Christians who doubt God are unreliable and unstable in all their ways. That is what James 1:5-7 says. And a vivid illustration of this is in Peter walking on the water (Matthew 15:22-33).

Peter walking on water is a unique event in all of human history. Even none of the other eleven disciples walked on water, even though they all had the opportunity. And there is no account of anyone walking on water since then.

But yet, we find that Jesus rebukes Peter strongly in an act that seems like one of great faith. Peter did walk on water, but only as long as he fixed his eyes on Jesus. When he looked at the wind instead of Jesus, he began to sink and had to be rescued by Jesus.

And Jesus’s rebuke after He rescued Peter was this: “You of little faith, why did you doubt?


“You of little faith”:

How did Peter have little faith? Hadn’t Peter left everything to follow Jesus? And Peter was the only one of the twelve who had ventured out of the boat to walk on water. Shouldn’t he have  at least been commended for doing what none of the other eleven had dared to do?

I learn a very important lesson of faith from this: Faith is not based on past decisions. Faith is a living thing. I do not get ANY credit for yesterday’s trust in God. Every trial of every day is a fresh testing of my faith. So I can display great faith in one moment (getting out of the boat to walk on water), and little faith in the next moment (taking my eyes off of Jesus and getting afraid by looking at the wind).


“Why did you doubt?”:

Peter did not get any credit for walking on water because he stopped believing in Jesus and doubted.

In many situations, I can start off having faith. When I first face the trial, I can believe God to help me in my trial. But somewhere during the trial, I lose my confidence in God and get frightened as I look at my circumstances. Or I can start off my day with a good time with God and in prayer. But sometime during the day, I lose my rest in God because of something that is said or done to me at work. Then, I see that Jesus will rebuke me too.

Peter sank because he looked at the scary wind and storms. And we too will sink spiritually when we look at our circumstances and not at God. In uncertain times, it is critical to not only start off looking at Jesus, but to keep looking at Jesus till the end. Enduring in looking at Jesus is the life we are called to live.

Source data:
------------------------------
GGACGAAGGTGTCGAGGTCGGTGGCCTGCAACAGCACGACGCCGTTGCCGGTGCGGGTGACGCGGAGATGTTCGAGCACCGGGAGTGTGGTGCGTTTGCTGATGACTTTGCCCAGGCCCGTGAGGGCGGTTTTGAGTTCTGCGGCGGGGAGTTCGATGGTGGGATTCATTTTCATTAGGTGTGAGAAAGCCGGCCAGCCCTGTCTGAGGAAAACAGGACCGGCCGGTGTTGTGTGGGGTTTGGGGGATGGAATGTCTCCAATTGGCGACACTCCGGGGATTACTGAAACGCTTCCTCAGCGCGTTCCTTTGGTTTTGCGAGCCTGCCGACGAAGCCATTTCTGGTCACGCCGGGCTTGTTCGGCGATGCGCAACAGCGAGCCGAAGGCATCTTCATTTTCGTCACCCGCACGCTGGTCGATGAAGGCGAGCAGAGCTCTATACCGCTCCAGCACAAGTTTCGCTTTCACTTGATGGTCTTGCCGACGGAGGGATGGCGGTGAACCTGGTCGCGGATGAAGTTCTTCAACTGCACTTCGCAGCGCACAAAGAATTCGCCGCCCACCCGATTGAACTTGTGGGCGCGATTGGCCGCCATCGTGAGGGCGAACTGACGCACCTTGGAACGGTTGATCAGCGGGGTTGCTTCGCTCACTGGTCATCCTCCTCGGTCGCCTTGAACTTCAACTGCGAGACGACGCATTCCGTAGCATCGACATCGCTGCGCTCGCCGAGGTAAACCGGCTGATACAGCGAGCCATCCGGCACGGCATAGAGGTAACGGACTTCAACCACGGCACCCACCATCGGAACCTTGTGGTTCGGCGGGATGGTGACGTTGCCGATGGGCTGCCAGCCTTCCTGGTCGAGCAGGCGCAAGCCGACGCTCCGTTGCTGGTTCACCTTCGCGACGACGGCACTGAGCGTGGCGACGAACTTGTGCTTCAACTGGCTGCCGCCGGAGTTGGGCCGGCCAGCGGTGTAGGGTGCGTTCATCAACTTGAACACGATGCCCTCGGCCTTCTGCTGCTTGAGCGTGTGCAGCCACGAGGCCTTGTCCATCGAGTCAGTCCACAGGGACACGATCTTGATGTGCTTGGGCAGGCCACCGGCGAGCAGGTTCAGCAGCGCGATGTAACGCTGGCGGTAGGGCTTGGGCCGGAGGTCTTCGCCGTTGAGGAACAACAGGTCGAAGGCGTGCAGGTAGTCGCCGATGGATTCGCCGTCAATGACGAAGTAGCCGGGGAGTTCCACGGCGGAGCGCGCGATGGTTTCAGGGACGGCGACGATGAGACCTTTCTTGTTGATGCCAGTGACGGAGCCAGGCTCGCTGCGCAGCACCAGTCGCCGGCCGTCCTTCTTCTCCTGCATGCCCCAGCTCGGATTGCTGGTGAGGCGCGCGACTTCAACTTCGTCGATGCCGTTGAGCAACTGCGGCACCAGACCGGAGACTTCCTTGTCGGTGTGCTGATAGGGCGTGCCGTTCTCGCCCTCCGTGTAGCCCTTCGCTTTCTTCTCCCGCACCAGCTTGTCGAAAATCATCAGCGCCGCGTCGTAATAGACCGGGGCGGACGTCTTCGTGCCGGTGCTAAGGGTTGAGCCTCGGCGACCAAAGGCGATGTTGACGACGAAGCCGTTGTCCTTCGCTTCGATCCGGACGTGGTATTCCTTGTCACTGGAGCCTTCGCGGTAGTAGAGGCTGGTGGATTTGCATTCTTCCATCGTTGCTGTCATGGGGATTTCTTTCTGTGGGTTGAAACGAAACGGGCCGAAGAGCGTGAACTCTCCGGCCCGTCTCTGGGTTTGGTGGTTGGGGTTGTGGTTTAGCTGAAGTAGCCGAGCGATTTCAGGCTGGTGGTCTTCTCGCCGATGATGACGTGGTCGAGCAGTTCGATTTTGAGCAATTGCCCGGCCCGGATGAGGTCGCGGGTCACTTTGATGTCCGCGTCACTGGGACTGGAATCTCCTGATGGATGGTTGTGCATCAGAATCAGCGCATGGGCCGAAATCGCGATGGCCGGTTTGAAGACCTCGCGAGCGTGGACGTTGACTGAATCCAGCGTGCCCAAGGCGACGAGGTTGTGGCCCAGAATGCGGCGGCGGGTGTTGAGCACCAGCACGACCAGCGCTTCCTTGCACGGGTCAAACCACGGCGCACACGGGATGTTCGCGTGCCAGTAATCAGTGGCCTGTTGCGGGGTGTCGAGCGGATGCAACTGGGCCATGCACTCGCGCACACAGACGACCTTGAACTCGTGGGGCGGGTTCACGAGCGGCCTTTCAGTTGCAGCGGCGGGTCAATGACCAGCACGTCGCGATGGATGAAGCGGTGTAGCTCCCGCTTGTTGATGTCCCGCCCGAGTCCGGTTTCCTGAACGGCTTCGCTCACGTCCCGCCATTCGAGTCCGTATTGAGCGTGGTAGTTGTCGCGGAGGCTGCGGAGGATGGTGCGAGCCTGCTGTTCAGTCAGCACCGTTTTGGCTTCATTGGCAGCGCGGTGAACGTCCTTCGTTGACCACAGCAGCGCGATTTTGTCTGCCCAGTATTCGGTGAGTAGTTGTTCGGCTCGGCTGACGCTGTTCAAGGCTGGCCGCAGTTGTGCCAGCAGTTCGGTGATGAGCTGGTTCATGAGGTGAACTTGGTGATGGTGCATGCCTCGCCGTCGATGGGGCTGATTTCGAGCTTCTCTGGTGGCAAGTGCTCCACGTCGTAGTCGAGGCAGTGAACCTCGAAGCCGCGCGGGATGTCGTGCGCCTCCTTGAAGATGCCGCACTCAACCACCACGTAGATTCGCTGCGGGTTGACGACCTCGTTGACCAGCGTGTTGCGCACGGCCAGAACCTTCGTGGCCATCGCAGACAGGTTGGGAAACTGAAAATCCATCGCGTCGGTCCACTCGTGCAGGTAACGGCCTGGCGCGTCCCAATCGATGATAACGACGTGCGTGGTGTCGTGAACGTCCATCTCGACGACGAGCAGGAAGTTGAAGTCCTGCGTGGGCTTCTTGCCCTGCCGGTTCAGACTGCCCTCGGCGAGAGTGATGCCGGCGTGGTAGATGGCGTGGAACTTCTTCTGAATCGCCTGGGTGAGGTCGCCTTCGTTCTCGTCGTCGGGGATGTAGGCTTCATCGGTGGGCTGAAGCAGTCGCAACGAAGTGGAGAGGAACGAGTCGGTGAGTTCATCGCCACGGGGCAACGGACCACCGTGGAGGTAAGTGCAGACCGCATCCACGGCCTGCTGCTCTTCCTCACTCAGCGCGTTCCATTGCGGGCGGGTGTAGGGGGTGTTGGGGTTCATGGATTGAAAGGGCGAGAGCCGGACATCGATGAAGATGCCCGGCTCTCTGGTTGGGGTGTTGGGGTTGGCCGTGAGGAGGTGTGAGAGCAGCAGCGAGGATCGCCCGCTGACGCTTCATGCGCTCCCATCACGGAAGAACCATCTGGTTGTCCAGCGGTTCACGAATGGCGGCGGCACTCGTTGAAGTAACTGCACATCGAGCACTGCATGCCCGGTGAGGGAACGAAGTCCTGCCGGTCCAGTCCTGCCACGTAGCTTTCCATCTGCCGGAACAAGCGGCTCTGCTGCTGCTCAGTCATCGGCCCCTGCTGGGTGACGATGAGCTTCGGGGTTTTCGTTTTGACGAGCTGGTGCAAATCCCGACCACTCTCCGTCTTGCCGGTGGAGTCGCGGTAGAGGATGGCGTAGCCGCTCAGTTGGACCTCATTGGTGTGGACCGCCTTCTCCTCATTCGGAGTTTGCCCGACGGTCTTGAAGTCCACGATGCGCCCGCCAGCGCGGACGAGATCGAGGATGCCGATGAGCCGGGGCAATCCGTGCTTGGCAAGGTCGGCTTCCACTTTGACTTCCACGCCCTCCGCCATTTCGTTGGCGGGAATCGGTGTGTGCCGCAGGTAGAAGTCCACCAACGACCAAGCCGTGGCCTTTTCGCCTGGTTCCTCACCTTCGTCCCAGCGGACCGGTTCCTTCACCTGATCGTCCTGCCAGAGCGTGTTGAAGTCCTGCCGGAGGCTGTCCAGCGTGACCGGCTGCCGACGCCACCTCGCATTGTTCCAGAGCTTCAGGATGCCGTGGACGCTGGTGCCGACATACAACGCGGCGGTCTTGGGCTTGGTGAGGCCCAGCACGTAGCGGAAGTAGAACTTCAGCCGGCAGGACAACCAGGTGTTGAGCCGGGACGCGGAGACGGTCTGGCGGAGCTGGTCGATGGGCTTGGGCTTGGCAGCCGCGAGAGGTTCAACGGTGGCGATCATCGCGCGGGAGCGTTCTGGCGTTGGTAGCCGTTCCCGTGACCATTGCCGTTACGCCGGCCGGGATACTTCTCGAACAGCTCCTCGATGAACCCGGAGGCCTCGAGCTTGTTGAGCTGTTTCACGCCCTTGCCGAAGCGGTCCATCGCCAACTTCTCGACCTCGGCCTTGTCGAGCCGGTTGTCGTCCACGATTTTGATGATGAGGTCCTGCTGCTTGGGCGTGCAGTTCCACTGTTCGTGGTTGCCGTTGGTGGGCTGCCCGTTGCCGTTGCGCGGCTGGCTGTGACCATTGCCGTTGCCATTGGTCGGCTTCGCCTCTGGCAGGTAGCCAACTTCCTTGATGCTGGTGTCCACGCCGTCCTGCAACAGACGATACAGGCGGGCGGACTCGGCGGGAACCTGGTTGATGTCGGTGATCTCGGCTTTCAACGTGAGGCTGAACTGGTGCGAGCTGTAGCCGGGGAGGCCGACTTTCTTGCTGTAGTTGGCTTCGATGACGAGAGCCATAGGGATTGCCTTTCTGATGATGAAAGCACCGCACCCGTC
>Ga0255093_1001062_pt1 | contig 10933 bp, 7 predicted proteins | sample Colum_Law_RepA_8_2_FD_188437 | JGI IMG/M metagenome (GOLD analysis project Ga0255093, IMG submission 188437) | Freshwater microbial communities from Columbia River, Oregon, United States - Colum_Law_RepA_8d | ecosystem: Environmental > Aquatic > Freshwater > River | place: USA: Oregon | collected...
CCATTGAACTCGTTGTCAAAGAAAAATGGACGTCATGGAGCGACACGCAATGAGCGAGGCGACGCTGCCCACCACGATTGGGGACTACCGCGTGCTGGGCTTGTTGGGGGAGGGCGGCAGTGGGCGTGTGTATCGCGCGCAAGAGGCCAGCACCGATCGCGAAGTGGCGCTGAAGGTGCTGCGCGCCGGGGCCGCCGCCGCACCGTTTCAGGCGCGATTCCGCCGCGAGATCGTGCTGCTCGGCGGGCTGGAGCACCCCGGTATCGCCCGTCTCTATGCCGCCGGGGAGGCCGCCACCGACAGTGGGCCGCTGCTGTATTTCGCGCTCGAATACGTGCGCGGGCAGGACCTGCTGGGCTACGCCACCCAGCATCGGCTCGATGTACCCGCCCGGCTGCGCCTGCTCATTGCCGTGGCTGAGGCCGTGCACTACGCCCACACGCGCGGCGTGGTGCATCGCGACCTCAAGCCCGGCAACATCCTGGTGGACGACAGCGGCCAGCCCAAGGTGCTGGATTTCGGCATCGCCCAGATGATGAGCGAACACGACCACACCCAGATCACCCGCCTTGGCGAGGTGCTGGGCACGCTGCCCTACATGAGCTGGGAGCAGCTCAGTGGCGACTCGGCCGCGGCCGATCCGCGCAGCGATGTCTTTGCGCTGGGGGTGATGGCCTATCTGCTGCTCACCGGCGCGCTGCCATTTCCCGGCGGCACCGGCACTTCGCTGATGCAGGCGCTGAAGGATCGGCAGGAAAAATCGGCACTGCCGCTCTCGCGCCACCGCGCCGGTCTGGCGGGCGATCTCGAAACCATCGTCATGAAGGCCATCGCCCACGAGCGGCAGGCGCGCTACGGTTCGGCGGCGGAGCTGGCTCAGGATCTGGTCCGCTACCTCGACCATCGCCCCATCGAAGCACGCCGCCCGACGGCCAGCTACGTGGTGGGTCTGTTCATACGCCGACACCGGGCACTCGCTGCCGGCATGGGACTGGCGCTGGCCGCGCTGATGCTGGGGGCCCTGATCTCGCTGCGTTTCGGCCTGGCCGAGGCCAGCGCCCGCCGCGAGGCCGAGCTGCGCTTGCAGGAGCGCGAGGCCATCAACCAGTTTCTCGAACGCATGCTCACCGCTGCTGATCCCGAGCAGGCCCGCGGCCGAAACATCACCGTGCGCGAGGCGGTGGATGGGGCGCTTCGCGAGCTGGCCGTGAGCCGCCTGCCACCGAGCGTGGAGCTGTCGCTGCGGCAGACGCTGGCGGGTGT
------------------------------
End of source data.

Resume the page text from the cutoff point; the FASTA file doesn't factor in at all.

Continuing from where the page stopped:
Jesus wants all of His disciples to always walk on water spiritually. And at times in our spiritual walk, we will be battered by the storms of life (2 Timothy 3:12). Even then, He wants us to walk on top of the trials like He did. He doesn’t want us to sink into sin because of the fiery trials. He Himself never once sank into sin despite facing every trial that we face (Hebrews 4:15).

He stayed on top of every trial by always looking at His Father (John 5:19-20). So we are of little faith if we don’t endure in looking at Jesus till the storm is over. Whenever we don’t walk on top of the storms of temptation, we must clearly hear the rebuke of Jesus for us: We are of little faith and we are doubters.


With the story of Peter in mind, we can properly understand James 1:5-85 But if any of you lacks wisdom, let him ask of God, who gives to all generously and without reproach, and it will be given to him. 6 But he must ask in faith without any doubting, for the one who doubts is like the surf of the sea, driven and tossed by the wind. 7 For that man ought not to expect that he will receive anything from the Lord, 8 being a double-minded man, unstable in all his ways.

James uses some really strong words in verse 7 and 8. Who are these strong words for? They are applicable to the person who comes to God and asks for help, but somewhere along the way (before the trial is completed), starts to doubt God.

So this is a verse that applies to Christians (not non-Christians) who come to God and ask Him for Divine help and wisdom in facing fiery trials (James 1:2-4), but then doubt. James calls such a person double-minded, and unstable (Amplified: unreliable) in all his ways.

So if I put the Holy Spirit-inspired words of James along with this story of Peter walking on water, I find that God gets little pleasure in disciples who begin well but give into fear after a while, because they stop looking at Christ and start looking at their circumstances. Yes, such disciples may go further than many other disciples (like Peter did). But Jesus has a sharp rebuke for such people. The Divine life of Jesus is not one that begins by walking on top of the trial, but then sinks into sin along the way. From the strong rebuke that is reserved for those who doubt, we must learn the seriousness of not persevering in triumph over sin (Romans 8:37).

Instead, let us have faith like our spiritual father Abraham: Even as each successive year reduced the likelihood of Abraham and Sarah having a child, he GREW STRONG in faith and did not WAVER in unbelief and doubt (Romans 4:16-22). THEREFORE, it says in Romans 4:22, Abraham was credited with righteousness. Abraham would not have been called righteous if he had given up on God at age 99. Yes, he had failed God at times in between. But when God gave him his hardest steps of obedience at age 99 (to change his name to exalted father, and to circumcise all the males with him – Genesis 17:5-14), Abraham readily obeyed, because he had grown strong in faith.

So may we too finish well, by growing stronger and stronger in faith. May we grow from glory to glory (2 Corinthians 3:18; Proverbs 4:18) in being like Jesus who stayed on top of every trial, no matter how fiery it was (Hebrews 4:15).